11. Smith CaseADA and the Waiting List • FUNDAMENTAL ALTERATION DEFENSE: • Moreover, where individuals are placed at serious risk of such institutionalization and an accommodation is available to prevent such institutionalization, the public entity bears the burden of showing that accommodating those individuals will fundamentally alter its provision of services. • DPW argues that any change to its current approach to attendant care services would constitute a fundamental alteration. • A public entity can establish a fundamental alteration defense if, “in the allocation of available resources, immediate relief would be inequitable, given the responsibility the State has undertaken for the care and treatment of a large and diverse population of persons with . . . disabilities.” .

  12. Smith CaseADA and the Waiting List • DPW argues that any accommodations that would require it to change its attendant care system would impermissibly interfere with its discretion to administer its Medicaid program. • This is legally incorrect. A state’s obligations under the ADA are not defined by the scope of the federal-state Medicaid program—Title II of the ADA is an independent legal obligation on states to operate programs, services, and activities in ways that do not discriminate on the basis of disability. Therefore, complying with the Medicaid Act does not equate to complying with the ADA. • DPW’s assertion that budget constraints prevent it from providing community based services does not square with the fact that the cost of providing community-based attendant care services to Plaintiffs is slightly less than the cost of providing these services in a nursing facility. .

  13. Smith CaseADA and the Waiting List • BOTTOM LINE: • When asked or interested, DOJ is taking a very aggressive position on the obligation of states to provide home and community based programs when necessary to avoid the serious risk of institutionalization. • Not sure why their position would vary with regard for the provision of home and community based services for the mentally ill and intellectually disabled. • Present posture – it turns out that DPW now claims it has money to provide the relevant attendant services. The case has been put into a suspended status while the parties are discussing settlement. .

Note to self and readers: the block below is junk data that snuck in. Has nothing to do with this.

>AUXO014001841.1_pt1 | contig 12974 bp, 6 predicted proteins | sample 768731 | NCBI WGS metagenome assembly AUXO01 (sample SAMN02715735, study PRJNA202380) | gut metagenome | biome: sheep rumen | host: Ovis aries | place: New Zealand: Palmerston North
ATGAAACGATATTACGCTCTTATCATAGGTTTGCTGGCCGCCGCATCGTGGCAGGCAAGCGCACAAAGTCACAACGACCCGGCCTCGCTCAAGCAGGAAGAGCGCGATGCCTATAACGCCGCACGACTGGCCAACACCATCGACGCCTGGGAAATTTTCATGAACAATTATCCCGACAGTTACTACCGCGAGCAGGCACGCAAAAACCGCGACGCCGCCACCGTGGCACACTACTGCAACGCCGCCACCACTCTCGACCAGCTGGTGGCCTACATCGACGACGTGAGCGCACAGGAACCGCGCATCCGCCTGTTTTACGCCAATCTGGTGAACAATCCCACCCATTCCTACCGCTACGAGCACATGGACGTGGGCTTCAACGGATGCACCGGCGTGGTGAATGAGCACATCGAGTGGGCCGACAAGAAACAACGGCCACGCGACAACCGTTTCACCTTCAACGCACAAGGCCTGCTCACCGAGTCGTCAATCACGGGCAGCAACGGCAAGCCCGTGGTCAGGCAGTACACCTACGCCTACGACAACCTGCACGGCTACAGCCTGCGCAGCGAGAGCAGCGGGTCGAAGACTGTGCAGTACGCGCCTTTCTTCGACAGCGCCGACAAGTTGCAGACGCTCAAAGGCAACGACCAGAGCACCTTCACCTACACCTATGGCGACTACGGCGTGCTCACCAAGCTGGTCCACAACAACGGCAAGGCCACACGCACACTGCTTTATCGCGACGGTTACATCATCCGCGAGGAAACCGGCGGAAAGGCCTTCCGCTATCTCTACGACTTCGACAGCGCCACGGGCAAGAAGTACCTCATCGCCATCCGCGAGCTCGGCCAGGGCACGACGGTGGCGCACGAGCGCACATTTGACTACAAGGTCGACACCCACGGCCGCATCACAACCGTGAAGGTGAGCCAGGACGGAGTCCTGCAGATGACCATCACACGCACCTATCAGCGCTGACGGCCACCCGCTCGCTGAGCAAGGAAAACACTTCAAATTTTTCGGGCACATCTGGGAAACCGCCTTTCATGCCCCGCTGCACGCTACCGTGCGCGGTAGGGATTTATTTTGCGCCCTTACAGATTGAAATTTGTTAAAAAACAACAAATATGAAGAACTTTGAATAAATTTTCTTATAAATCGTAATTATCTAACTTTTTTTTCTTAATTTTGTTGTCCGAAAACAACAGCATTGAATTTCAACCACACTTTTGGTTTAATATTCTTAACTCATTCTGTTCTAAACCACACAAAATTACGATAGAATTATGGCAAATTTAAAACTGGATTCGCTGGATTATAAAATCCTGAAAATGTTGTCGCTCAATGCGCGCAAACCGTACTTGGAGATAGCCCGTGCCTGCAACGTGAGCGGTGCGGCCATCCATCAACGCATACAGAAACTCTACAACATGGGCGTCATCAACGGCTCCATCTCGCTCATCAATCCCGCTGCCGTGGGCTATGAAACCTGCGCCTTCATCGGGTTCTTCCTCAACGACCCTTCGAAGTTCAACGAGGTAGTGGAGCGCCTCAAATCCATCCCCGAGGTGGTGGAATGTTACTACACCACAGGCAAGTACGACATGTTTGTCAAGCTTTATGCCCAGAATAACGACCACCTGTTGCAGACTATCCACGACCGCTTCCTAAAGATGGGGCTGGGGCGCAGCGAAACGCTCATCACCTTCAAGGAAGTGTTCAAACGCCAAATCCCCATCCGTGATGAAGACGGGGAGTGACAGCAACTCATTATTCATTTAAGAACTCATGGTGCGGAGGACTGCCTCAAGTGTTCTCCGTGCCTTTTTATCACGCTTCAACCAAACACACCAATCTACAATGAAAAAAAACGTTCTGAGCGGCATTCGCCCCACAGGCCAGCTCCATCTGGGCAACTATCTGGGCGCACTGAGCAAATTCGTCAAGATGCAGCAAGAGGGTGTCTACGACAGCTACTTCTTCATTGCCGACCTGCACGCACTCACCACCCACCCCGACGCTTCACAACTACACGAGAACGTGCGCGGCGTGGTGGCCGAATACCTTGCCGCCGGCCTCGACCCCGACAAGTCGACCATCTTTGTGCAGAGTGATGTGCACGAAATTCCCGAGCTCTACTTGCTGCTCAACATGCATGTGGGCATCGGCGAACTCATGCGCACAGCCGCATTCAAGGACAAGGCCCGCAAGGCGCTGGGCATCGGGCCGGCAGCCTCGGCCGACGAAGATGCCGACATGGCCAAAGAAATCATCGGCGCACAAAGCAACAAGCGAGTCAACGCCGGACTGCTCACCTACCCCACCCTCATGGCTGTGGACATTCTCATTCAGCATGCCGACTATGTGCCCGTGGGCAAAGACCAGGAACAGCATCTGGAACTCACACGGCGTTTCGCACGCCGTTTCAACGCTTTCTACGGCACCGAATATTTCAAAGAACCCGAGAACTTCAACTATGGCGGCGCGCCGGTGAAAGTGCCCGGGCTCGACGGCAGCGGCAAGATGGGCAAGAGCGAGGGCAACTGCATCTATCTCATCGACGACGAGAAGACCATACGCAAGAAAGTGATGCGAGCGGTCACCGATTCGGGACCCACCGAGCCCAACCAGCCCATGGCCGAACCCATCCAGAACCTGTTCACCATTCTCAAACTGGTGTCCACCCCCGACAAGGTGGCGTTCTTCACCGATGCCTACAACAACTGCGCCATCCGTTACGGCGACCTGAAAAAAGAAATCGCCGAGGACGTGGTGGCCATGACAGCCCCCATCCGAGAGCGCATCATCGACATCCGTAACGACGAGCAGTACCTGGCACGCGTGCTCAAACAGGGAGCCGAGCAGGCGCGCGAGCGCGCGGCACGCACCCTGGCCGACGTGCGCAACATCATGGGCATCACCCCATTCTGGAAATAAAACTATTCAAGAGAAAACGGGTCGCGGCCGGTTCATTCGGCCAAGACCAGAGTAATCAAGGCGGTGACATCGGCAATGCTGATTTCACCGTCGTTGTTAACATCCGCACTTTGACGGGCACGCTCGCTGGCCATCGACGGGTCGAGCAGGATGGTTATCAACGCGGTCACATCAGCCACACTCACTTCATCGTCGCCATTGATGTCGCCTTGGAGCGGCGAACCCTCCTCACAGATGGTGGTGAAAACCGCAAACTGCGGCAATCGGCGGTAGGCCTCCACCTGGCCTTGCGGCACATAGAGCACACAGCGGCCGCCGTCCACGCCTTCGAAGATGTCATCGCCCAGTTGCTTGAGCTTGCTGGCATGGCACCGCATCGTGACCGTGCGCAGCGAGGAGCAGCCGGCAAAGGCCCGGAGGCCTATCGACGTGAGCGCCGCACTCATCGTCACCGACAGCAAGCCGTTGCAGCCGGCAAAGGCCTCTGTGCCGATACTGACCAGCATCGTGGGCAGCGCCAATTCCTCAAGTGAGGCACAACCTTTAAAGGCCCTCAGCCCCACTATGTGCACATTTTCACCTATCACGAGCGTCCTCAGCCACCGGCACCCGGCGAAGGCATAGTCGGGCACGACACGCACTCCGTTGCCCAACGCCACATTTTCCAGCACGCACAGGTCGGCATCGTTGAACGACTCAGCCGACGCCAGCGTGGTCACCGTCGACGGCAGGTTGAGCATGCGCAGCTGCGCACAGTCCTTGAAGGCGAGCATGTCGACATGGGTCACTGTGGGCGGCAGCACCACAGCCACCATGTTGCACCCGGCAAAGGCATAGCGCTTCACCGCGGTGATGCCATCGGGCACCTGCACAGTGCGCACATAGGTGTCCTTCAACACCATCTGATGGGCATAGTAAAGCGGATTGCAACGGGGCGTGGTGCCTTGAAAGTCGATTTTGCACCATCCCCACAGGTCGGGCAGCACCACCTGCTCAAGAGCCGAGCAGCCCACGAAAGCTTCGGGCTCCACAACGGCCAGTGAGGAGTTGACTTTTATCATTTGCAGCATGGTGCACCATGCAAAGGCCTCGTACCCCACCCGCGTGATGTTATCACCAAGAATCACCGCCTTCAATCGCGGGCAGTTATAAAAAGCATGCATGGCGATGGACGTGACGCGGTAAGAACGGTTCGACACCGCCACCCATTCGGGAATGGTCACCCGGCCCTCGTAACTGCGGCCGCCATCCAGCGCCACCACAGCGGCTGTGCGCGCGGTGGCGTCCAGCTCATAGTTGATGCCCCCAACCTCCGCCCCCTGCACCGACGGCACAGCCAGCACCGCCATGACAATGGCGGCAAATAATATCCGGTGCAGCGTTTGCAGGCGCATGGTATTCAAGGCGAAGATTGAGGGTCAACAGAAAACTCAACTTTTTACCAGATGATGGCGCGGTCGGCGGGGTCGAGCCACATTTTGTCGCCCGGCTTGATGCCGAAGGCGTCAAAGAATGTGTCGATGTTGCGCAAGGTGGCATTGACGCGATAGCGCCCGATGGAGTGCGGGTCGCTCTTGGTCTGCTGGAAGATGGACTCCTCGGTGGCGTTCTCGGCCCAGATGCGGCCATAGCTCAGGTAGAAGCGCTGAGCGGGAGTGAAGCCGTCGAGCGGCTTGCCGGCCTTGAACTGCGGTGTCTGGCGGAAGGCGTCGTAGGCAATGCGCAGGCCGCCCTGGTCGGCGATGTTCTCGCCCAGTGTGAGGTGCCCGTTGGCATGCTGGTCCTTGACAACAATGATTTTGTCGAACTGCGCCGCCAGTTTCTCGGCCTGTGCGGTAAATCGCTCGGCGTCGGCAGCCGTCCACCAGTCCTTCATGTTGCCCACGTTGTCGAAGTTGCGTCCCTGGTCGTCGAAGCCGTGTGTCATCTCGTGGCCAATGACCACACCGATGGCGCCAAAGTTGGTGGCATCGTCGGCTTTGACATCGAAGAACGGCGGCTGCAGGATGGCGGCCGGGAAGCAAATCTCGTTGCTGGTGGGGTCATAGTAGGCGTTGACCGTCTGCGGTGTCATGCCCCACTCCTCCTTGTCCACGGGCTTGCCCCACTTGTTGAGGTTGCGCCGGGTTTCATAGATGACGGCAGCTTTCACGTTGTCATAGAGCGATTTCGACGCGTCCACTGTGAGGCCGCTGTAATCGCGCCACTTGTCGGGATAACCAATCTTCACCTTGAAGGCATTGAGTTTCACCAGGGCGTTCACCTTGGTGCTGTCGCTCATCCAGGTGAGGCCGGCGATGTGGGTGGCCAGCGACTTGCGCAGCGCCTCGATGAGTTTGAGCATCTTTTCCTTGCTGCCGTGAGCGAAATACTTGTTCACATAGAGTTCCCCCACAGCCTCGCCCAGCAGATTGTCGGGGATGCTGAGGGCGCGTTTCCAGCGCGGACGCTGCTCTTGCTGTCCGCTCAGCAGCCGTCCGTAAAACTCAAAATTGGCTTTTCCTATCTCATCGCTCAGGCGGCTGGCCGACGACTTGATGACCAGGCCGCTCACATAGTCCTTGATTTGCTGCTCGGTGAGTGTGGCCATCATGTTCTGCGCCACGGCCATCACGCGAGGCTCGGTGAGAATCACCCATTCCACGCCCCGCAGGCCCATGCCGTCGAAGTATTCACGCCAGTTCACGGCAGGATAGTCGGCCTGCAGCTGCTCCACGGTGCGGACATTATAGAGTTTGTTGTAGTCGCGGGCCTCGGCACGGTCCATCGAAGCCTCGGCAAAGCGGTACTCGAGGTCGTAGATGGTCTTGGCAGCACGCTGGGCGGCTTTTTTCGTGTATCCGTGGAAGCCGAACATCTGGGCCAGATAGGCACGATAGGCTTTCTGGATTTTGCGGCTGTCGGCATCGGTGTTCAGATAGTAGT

14. Workforce Innovation and Opportunity Act • A recent federal law, known as the Workforce Innovation and Opportunity Act, significantly limits placements at sheltered workshops and other work environments where people with disabilities earn less than minimum wage. • Under the new law, individuals with disabilities age 24 and younger will no longer be allowed to work for less than the federal minimum of $7.25 per hour unless they first receive pre-employment transition services at school and try vocational rehabilitation services. .

  15. Workforce Innovation and Opportunity Act • The measure also mandates that state vocational rehabilitation agencies work with schools to provide transition services to all students with disabilities and requires that the agencies allocate at least 15 percent of their federal funding toward such transition efforts. • While the law mandates that most young people try competitive employment before they could work for less than minimum wage, there are exceptions for those deemed ineligible for vocational rehabilitation and to allow individuals already earning so-called subminimum wage to continue to do so. .

  16. Compliance Plans under PPACA • NEW PPACA RULES: • Multiple fraud & abuse provisions enhanced, strengthened, broadened • Created increased penalty provisions for fraud & abuse, overpayments returned by providers • Mandatory Effective Compliance Programs and “all other providers/suppliers” .

  17. Compliance Plans under PPACA • OIG/HHS COMPLIANCE PLANS PRIOR TO PPACA: • Compliance Plan Guidance in existence for 12 years • “Voluntary” except for Medicare Advantage Plans • OIG enforcement frequently included mandatory compliance plan as element of settlement agreements • Initial Focus: billing, documentation, coding to support billing practices • Seven elements linked to Federal Sentencing Guidelines

  18. Compliance Plans under PPACA • OIG/HHS COMPLIANCE PLANS PRIOR TO PPACA: • OIG issued Compliance Guidance for multiple providers: • Hospitals (1998/2005) • Home Care (1998) – 63 Fed. Reg. 42410 • Billing Companies (1998) • Hospice (1999) – 64 Fed. Reg. 54031 • DME Suppliers (1999) • Small Physician Practices (2000) • SNFs (2000/2008)

  19. Compliance Plans under PPACA • No new guidance or regulations under PPACA but statutory requirement imposed .

  20. Compliance Plans under PPACA PPACA now requires providers’ compliance/ethics programs to be reasonably designed, implemented, and enforced, so that it will generally be effective in preventing and detecting administrative violations.

  21. Compliance Plans under PPACA THE SEVEN ELEMENTS: • Written policies, procedures and standards of conduct; • Designation of a compliance officer and compliance committee; • Effective training and education; • Development of effective lines of communication; • Enforcing standards through well-publicized disciplinary guidelines; • Conducting internal monitoring and auditing; and • Responding promptly to detected offenses and developing corrective action.

  22. Compliance Plans under PPACA • THE NEW 8TH ELEMENT- EVALUATING THE EFFECTIVENESS OF THE PLAN • Did appear in the original guidance but not as a core element of the program. • Internal effectiveness measures • Compliance reporting utilization via the hotline and direct access to the compliance officer • Annual risk assessment • Staff surveys • Exit interview questions • External effectiveness measures • Staff and management surveys • External audit findings • External assessment of the compliance program • Regulatory and legal activity